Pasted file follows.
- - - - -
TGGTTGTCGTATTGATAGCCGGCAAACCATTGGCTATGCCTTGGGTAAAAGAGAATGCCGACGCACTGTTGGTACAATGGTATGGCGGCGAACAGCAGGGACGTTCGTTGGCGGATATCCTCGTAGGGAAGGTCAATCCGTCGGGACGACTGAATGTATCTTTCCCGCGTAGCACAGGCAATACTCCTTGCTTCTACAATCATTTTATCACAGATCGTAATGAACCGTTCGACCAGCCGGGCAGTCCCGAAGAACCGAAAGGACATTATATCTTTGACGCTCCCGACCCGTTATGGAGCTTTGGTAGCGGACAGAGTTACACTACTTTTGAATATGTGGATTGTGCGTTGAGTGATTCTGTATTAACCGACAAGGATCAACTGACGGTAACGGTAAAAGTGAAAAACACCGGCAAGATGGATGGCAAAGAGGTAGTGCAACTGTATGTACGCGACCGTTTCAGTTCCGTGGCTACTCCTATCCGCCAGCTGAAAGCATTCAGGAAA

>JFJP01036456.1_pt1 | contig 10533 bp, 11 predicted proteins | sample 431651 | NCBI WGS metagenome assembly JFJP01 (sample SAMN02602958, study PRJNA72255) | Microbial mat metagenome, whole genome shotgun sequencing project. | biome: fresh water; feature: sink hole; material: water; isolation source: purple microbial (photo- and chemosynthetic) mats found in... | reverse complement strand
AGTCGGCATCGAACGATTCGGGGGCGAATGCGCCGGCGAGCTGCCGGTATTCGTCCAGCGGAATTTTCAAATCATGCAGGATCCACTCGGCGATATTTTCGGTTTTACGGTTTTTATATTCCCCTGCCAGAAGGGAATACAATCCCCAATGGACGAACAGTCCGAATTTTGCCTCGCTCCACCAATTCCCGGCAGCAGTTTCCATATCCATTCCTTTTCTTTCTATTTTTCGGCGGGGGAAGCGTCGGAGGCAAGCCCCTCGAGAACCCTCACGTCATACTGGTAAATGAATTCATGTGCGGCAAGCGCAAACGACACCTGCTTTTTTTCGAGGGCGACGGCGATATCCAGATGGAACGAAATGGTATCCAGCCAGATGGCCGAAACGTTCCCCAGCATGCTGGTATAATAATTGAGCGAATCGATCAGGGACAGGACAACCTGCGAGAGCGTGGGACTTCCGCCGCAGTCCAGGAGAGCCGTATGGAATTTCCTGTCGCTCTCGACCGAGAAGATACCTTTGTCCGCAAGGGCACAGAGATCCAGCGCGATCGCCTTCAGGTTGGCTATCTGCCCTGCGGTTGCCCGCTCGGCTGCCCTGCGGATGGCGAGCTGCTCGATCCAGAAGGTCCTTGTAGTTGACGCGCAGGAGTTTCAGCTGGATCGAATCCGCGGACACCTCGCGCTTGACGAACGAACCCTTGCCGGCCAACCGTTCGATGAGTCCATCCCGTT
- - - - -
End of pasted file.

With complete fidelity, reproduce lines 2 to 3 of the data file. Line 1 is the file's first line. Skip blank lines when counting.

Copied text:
>JFJP01036456.1_pt1 | contig 10533 bp, 11 predicted proteins | sample 431651 | NCBI WGS metagenome assembly JFJP01 (sample SAMN02602958, study PRJNA72255) | Microbial mat metagenome, whole genome shotgun sequencing project. | biome: fresh water; feature: sink hole; material: water; isolation source: purple microbial (photo- and chemosynthetic) mats found in... | reverse complement strand
AGTCGGCATCGAACGATTCGGGGGCGAATGCGCCGGCGAGCTGCCGGTATTCGTCCAGCGGAATTTTCAAATCATGCAGGATCCACTCGGCGATATTTTCGGTTTTACGGTTTTTATATTCCCCTGCCAGAAGGGAATACAATCCCCAATGGACGAACAGTCCGAATTTTGCCTCGCTCCACCAATTCCCGGCAGCAGTTTCCATATCCATTCCTTTTCTTTCTATTTTTCGGCGGGGGAAGCGTCGGAGGCAAGCCCCTCGAGAACCCTCACGTCATACTGGTAAATGAATTCATGTGCGGCAAGCGCAAACGACACCTGCTTTTTTTCGAGGGCGACGGCGATATCCAGATGGAACGAAATGGTATCCAGCCAGATGGCCGAAACGTTCCCCAGCATGCTGGTATAATAATTGAGCGAATCGATCAGGGACAGGACAACCTGCGAGAGCGTGGGACTTCCGCCGCAGTCCAGGAGAGCCGTATGGAATTTCCTGTCGCTCTCGACCGAGAAGATACCTTTGTCCGCAAGGGCACAGAGATCCAGCGCGATCGCCTTCAGGTTGGCTATCTGCCCTGCGGTTGCCCGCTCGGCTGCCCTGCGGATGGCGAGCTGCTCGATCCAGAAGGTCCTTGTAGTTGACGCGCAGGAGTTTCAGCTGGATCGAATCCGCGGACACCTCGCGCTTGACGAACGAACCCTTGCCGGCCAACCGTTCGATGAGTCCATCCCGTT